We especially enjoyed being able to control the entertainment system by pairing our phone via Bluetooth, and being able to use the IFE system from gate-to-gate is handy when you're trying to finish off that last episode. 

On-board cameras also provide views from the tail and elswhere on the aircraft. 

Service on Virgin Atlantic is top-notch, and while it's friendly and a little tongue-in-cheek at times, it never feels too casual. 

The verdict

As one of Virgin Atlantic’s key routes, the airlines goes all out in providing a superior experience to Upper Class passengers – from the private airport services at Heathrow, to the superlative Clubhouse lounge, it’s difficult to not be impressed with the soft offering in Upper Class.

Unfortunately, the hard product needs some tweaking to achieve the same status. With more personal storage space, a rectified tray table and doors that close all the way, this would be a contender for one of our top business class experiences. As it stands, its still a very good experience, but not quite perfect.

The author travelled as a guest of Virgin Atlantic on the celebratory flight of the new Upper Class product on the Airbus A350-1000.

05 Dec 2018

Total posts 144

Thanks for the review and insight on this flight. How was the foot hole space while sleeping ?

Virgin Australia - Velocity Rewards

07 Dec 2014

Total posts 173

Glad for the new product, although pity about the missed opportunity to include a full door.

Anyway ... looking forward to seeing this hopefully deployed on Hong Kong to London; to provide a good quality Virgin business class on the Kangaroo root.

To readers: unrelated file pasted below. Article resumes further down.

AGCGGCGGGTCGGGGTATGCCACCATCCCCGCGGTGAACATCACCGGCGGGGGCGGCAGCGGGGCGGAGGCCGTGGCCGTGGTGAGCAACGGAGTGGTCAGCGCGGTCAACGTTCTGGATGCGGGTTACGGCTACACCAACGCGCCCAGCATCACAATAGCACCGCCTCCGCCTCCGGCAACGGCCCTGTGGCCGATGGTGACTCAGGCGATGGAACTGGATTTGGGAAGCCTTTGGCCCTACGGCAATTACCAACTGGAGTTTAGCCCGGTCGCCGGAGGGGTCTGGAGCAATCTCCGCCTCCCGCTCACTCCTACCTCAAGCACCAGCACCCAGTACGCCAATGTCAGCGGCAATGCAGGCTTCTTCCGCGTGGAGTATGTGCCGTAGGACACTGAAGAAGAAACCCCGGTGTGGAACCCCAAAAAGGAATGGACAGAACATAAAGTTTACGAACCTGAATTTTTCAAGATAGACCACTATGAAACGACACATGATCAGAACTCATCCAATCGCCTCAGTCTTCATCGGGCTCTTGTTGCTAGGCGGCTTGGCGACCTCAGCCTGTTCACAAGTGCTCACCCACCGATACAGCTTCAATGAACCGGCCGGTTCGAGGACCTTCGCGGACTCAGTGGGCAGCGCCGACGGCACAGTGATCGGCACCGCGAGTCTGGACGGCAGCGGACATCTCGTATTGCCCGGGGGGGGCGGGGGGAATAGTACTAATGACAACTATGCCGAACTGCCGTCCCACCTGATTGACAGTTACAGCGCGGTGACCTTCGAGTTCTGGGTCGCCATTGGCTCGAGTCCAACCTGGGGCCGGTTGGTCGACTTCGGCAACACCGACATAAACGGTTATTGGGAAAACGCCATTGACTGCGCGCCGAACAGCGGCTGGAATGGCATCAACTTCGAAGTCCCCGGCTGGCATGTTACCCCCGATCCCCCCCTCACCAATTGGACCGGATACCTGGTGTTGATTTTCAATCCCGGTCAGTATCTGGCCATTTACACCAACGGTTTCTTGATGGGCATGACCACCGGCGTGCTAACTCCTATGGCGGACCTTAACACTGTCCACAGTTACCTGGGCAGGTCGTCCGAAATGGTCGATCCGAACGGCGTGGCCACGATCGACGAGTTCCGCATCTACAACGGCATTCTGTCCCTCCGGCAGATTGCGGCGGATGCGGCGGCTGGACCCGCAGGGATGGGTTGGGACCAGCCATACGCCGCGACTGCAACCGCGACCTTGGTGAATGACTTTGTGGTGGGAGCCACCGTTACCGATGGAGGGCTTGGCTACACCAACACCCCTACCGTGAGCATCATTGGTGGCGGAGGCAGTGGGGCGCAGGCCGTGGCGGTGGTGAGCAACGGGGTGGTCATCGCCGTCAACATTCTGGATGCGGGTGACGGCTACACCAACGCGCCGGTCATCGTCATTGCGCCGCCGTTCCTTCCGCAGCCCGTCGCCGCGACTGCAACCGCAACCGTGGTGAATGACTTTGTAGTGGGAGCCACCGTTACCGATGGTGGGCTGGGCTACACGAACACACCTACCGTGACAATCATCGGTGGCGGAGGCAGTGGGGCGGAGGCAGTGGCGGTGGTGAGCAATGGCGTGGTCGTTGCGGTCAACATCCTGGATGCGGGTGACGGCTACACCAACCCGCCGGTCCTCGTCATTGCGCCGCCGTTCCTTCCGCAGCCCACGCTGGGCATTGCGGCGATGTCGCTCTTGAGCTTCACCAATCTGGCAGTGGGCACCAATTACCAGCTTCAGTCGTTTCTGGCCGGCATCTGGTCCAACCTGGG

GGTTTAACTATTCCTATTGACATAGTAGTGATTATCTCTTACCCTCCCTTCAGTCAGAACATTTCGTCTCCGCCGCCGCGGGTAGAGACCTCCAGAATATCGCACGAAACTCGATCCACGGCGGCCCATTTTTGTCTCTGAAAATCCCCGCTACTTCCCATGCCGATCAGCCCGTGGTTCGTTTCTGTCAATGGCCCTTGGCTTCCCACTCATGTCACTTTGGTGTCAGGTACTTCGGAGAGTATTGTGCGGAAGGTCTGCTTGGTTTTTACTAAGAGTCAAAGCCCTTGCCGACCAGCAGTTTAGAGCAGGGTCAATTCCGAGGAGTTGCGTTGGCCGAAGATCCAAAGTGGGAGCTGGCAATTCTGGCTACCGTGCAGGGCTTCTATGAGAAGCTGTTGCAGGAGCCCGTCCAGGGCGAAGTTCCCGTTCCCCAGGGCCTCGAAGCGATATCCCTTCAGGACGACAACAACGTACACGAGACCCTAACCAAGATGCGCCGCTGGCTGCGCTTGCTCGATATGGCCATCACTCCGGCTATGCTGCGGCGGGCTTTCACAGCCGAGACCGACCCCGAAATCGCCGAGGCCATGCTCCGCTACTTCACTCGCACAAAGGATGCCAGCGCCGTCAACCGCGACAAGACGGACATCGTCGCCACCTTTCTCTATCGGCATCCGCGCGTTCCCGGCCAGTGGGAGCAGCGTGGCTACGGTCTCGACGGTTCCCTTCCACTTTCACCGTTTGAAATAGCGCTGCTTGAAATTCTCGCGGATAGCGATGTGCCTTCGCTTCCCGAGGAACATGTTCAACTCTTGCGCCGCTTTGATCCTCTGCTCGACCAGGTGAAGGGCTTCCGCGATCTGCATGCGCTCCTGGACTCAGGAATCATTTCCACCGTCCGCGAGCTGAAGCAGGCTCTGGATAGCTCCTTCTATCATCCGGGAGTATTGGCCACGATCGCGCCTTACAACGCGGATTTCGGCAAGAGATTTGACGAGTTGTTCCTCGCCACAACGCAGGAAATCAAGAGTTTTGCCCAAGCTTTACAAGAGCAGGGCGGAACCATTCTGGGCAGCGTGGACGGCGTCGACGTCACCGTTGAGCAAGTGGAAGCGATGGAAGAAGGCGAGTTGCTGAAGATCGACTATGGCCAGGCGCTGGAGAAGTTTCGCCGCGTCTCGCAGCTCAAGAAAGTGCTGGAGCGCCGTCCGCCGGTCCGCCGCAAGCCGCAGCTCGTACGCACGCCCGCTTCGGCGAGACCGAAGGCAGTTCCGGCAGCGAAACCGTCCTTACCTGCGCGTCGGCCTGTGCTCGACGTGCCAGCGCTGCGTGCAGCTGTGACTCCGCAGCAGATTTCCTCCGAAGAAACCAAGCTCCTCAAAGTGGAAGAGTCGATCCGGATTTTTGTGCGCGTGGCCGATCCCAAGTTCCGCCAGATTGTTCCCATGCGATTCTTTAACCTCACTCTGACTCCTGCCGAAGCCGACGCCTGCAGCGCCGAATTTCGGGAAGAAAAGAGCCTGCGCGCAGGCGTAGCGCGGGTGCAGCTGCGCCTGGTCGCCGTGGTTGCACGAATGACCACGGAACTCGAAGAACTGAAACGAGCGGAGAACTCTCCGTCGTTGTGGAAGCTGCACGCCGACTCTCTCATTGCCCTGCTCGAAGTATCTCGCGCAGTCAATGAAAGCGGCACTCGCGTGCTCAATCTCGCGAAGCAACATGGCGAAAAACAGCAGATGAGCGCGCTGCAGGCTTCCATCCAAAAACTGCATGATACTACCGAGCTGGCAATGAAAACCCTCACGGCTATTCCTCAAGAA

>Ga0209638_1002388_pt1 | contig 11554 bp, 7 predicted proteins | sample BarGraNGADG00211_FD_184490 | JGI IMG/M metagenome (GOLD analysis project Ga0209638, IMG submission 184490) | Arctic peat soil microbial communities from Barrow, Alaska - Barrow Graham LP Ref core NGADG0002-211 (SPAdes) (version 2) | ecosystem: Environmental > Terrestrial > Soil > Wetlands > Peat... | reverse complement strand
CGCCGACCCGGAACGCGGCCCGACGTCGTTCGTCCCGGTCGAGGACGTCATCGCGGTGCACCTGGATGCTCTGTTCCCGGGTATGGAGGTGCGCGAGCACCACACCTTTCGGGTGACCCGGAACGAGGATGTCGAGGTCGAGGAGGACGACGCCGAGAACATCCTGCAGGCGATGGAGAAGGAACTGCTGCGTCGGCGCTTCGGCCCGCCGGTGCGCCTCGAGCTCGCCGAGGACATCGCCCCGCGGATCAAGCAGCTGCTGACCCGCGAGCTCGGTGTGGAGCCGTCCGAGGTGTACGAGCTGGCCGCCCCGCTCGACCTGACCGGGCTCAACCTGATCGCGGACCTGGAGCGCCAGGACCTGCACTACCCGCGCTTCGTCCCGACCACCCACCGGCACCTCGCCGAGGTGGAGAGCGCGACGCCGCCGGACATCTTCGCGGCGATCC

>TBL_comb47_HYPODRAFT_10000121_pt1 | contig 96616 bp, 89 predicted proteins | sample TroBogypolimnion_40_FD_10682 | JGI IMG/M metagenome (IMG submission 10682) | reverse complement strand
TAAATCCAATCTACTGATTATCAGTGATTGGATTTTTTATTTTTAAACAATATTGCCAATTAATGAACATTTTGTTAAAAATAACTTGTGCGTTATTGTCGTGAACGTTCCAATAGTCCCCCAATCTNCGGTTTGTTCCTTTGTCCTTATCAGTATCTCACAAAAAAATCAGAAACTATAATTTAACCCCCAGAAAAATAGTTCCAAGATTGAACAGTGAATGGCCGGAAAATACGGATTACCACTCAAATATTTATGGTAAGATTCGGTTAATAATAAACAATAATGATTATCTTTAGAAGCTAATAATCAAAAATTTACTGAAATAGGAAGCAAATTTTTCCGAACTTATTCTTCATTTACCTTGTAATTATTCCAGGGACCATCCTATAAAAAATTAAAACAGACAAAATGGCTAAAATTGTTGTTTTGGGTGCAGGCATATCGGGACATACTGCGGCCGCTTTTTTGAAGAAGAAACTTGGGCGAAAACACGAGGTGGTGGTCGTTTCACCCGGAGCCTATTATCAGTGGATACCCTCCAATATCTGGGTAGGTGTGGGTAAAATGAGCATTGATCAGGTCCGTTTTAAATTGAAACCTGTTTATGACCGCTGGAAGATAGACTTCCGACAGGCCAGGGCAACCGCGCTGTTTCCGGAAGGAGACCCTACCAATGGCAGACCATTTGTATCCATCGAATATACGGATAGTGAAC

From the picture, it seems like you can't see out of the window.

Virgin Australia - Velocity Rewards

23 Mar 2015

Total posts 52

Good news, I was shocked how narrow, cramped and poor the herringbone seats are on the Boeing 787 I flew recently from SFO to LHR and back. Ditto same seats on Air New Zealand 787s. In fact, all the 787s have been poor apart from EVA Air. Totally avoid 777 (noisy) and 787 (cramped) now. Find the A380 and A350 way better

Virgin Australia - Velocity Rewards

24 Jan 2018

Total posts 642

Apropos Virgin Atlantic's Upper Class Wing and private entrance at LHR earlier this week for VS23 to LAX, the service was beyond excellent, enjoyed a dedicated 'valet' who sorted luggage, boarding passes, etc. and cleared screening within 7 minutes of arrival before heading to the Clubhouse Lounge. Ah, that Clubhouse Lounge - it took away the sorrow of leaving London. Dining, bar service, everything was as described above, only made better for having enjoyed it for 3 hours before departure. I look forward to better seating on the LHR-LAX sector, the herringbone layout in the Boeing Dreamliner was sub-par to that on VA24 from LAX to MEL.